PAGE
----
MORGANTOWN, W.Va. — With the sports world being disrupted by the COVID-19 virus pandemic, West Virginia football Neal Brown will err on the side of caution moving forward with spring practice after the Big 12’s cancellation of all athletic events through March 29, but the situation is fluid.
WVU has already canceled in person classes after next week’s spring break and students who leave town are asked to remain home in the meantime. With the cancellation of marquee college basketball tournaments and spring sports in other conferences, as well as the suspensions of NBA, NHL and MLB games, college football’s spring practice schedules come into question, but as of now, the Mountaineers will continue after spring break until told otherwise.
“It’s a fluid situation. We’re going to monitor the events and situation nationally and locally on how to make a determination of how to move forward for the best of all involved,” Brown said. “Safety is our No. 1 concern — safety for our student-athletes and safety for our staff.”
Brown said the team was given precautions on how to handle the situation, and currently, the program has “tried to stay ahead of this the best we can.”
Team meetings and educational meetings with medical personnel have taken place.
Right now, outside of practice being canceled through March 29, the biggest change to a normal spring is how recruiting is being handled with on- and off-campus visits. No recruiting visits, official or unofficial, will be permitted to campus, while off-campus recruiting trips were also suspended.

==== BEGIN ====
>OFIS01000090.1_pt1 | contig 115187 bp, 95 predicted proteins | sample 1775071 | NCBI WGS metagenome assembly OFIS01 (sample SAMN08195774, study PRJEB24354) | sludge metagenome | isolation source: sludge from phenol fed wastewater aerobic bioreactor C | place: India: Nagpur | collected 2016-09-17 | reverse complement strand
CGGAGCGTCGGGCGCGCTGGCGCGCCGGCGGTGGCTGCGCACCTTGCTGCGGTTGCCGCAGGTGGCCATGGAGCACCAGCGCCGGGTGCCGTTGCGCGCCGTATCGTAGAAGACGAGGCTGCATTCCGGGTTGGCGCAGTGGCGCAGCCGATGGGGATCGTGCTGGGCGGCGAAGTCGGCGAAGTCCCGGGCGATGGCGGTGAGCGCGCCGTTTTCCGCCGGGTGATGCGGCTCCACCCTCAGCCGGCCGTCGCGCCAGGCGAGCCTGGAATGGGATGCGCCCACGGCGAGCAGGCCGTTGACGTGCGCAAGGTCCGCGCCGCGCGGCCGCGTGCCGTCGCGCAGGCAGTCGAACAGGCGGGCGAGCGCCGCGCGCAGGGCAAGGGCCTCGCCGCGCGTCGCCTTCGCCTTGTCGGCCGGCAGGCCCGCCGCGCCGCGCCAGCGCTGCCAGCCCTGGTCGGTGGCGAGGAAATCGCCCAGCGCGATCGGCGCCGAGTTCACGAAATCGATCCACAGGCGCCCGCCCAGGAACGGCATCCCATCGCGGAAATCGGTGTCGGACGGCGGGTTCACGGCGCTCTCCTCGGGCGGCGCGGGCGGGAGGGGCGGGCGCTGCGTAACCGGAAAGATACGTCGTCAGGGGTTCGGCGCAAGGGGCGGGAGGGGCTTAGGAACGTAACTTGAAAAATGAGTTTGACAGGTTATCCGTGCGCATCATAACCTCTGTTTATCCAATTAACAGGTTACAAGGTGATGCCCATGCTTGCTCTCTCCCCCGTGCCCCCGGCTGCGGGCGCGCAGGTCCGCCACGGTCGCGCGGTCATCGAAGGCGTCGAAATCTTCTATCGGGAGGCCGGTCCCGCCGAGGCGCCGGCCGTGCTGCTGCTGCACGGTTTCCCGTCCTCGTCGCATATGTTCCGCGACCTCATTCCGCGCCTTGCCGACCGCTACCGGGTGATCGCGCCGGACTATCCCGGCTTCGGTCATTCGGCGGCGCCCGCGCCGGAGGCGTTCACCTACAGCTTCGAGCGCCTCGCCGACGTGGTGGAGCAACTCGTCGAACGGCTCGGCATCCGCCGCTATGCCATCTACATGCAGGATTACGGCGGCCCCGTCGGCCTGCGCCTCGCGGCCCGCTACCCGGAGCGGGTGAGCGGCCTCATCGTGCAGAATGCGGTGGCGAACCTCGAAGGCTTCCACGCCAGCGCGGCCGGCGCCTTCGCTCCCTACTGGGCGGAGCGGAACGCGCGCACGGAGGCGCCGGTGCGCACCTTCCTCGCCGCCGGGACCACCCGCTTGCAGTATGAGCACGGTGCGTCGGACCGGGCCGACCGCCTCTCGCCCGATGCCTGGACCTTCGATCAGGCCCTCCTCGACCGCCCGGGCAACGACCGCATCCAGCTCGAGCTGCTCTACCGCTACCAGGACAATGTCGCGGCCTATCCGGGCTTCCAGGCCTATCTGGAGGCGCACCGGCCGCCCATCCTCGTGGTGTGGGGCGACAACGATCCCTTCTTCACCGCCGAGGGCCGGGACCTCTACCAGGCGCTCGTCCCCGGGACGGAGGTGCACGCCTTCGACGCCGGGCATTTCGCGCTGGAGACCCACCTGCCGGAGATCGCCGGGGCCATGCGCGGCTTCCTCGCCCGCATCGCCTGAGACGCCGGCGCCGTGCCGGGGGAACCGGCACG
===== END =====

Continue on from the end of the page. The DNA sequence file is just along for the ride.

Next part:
The athletic department will reevaluate all circumstances up to March 29.
“I want our student-athletes, coaches and fans to be safe and for our department to follow the recommendations of the medical professionals,” WVU athletic director Shane Lyons said in a statement. “This is a necessary precaution to ensure the safety of our University, community, teams and support staff. The situation is fluid and we will monitor it daily to make the best decisions for all involved.”
Brown said certain players from outside the United States, including true freshman cornerback Jairo Faverus, of Amsterdam, will remain in town.
“We are keeping all of our student-athletes who are from highly affected areas … they are indeed staying here.”
Brown also mentioned that the university feels WVU is a safe environment for remaining student-athletes who will not go home.
For remaining sports currently in season, such as remaining baseball home games following March 29, WVU is discussing whether fans will be permitted.
“We’re still reviewing this and other situations and will relay the information when it is determined for sure,” a WVU official said in a statement to The Dominion Post.